Re: [eigen] Malloc-free dynamic matrices

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On 3/4/10, Márton Danóczy <marton78@xxxxxxxxx> wrote:
> On 3 March 2010 15:44, leon zadorin <leonleon77@xxxxxxxxx> wrote:
>> double * reserved(aligned_alloc(8192));
>> // 3x3
>> Map<double> m(reserved, 3, 3);
>> // 10x10 -- resize w/o reallocation -- equivalent to NeverRealloc w/o
>> much repatching(?)
>> m.remap(reserved, 10, 10);
> Matrix<float, Dynamic, Dynamic, NoRealloc> A, B, C;
> A.reserve(16); A.resize(4,4);
> B.reserve(25); B.resize(5,5);
> C.reserve(81); C.resize(9,9);
> B=A; //this should work and resize B to 4x4
> B=C; //this should raise an assertion failure
> To achieve this behaviour, we do need a dedicated class -- or an
> option, such as in the patch.

Sure... but not quite -- if we are talking about adding extra
"sanity-checking" in the debug builds of an app, and if current API
has no such assertions, then some form of changes would be needed.

But in such a case, still -- I don't think Benoit was arguing against
any changes -- only in favor of smaller/more-elegant ones...

Map<> obj. ctor could indeed have an additional arg denoting the max
size of the (re)mappable mem (on which it is mapping)... or indeed, as
others have alluded to, one could pass an 'array object' instead of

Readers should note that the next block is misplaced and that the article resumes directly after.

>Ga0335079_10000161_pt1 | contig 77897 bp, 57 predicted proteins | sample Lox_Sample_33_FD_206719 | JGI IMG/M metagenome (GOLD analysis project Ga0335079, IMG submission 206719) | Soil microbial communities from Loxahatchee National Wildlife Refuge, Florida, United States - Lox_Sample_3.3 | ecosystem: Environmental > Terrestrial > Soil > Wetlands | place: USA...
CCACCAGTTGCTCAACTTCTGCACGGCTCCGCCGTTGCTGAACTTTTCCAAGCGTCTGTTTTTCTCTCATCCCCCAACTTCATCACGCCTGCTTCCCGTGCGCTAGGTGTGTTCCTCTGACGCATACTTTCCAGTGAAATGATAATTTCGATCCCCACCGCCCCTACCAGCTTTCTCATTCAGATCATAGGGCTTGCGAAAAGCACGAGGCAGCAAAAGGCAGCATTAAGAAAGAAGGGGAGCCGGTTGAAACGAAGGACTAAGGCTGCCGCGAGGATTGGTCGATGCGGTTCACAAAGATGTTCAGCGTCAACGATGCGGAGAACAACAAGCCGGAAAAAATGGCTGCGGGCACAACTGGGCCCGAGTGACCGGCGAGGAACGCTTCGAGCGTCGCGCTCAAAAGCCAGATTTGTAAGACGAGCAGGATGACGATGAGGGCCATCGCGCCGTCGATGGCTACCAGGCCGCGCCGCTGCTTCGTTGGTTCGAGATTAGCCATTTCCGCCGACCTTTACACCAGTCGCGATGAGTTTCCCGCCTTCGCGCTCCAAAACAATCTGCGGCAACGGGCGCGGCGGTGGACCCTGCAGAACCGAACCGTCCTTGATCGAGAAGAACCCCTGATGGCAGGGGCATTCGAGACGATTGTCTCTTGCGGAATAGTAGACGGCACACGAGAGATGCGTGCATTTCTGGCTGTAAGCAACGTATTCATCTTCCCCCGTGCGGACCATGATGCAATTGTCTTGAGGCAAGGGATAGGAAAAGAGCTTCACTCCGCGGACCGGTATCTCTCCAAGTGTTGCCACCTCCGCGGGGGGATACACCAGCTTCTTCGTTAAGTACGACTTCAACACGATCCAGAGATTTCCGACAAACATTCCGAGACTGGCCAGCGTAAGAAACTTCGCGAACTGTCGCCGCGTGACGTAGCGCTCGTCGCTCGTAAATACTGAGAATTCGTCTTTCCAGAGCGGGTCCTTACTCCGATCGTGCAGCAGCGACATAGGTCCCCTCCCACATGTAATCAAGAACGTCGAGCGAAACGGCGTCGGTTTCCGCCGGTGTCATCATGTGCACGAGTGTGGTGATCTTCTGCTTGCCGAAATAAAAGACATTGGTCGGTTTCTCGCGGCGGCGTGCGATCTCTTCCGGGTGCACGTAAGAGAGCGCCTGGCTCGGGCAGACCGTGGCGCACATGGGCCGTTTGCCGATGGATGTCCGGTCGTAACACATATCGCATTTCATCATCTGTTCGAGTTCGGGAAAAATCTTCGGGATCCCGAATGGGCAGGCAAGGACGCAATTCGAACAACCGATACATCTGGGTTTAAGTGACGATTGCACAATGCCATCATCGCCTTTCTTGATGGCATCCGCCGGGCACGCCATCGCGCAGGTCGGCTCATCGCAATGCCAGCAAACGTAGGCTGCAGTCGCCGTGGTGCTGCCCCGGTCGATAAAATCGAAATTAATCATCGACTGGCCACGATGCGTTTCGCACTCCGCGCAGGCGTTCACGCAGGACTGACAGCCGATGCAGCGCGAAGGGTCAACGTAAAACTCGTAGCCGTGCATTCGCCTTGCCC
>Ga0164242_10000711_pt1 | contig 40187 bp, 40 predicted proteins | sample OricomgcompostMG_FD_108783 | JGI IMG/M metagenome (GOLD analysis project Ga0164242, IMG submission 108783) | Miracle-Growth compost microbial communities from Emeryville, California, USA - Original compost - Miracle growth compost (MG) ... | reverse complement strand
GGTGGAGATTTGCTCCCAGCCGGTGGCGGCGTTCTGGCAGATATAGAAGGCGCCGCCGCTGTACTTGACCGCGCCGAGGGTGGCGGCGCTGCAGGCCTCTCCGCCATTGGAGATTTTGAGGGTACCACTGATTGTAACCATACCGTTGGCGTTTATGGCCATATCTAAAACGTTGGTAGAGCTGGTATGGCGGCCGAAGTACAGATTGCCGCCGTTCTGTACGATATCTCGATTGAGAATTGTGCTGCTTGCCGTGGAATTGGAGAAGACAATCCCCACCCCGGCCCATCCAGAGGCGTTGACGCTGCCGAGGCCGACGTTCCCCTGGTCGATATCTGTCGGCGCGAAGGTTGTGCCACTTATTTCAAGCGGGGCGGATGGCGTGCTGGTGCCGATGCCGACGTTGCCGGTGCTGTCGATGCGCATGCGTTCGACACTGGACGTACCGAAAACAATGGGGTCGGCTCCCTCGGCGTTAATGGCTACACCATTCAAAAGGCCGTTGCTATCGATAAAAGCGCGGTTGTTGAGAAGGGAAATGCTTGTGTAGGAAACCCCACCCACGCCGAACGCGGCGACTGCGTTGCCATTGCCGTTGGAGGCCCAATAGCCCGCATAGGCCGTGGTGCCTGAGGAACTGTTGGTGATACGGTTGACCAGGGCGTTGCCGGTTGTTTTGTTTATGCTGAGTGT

just 'float/double *' (given that what you are really trying to
'sanity-check' is the boundary -- and such is not meant to
auto-reallocate but to assert -- implying that this should not be
happening 'by design') -- so a logical conclusion would be for Map<>
to be able to map from a vector/array type (e.g. ::boost::array
semantics), then:

array a1(25);
array a2(81);

Map m1(a1, 5, 5);

Map m2(a2, 9, 9);

m1 = m2; // assertion due to boundary-checking of 'intelligent' arrays...

or if constructing/mapping explicitly from "double/float *"

double *a1(alloc(25));
Map m1(a1, 5, 5, 25); // i.e. additional arg denoting max mappable mem.

double *a2(alloc(81));
Map m2(a2, 9, 9, 81);

m1 = m2; // the same assertion... (ifndef NDEBUG of course)

In fact, given that you are only requiring an assertion (not exception
throwing), then the actual presence of the above fields (e.g. in the
Map class, the 'bounds-keeping' variable could, itself, exist only
#ifndef NDEBUG
size_t max_mappable_size;

Alternatively, as you mentioned -- another class may be used... but,
if such is to be the case, then what I was trying to say was that this
class feels like being more of a facade design-pattern, not a patch to
the existing class:

struct blah {
double * data;
Map m;
: data(allocate), m(data, x, y)
etc. etc. -- like op= with checking for memory-bounds violations...

.... but only if one wants it...

from your code-example it looks to me like it really should be subject
to an "array" object... or a Map object... as memory-bounds checking
is really a question of abstracting the c-style 'arrays' in the first
place... ideally...

kind regards

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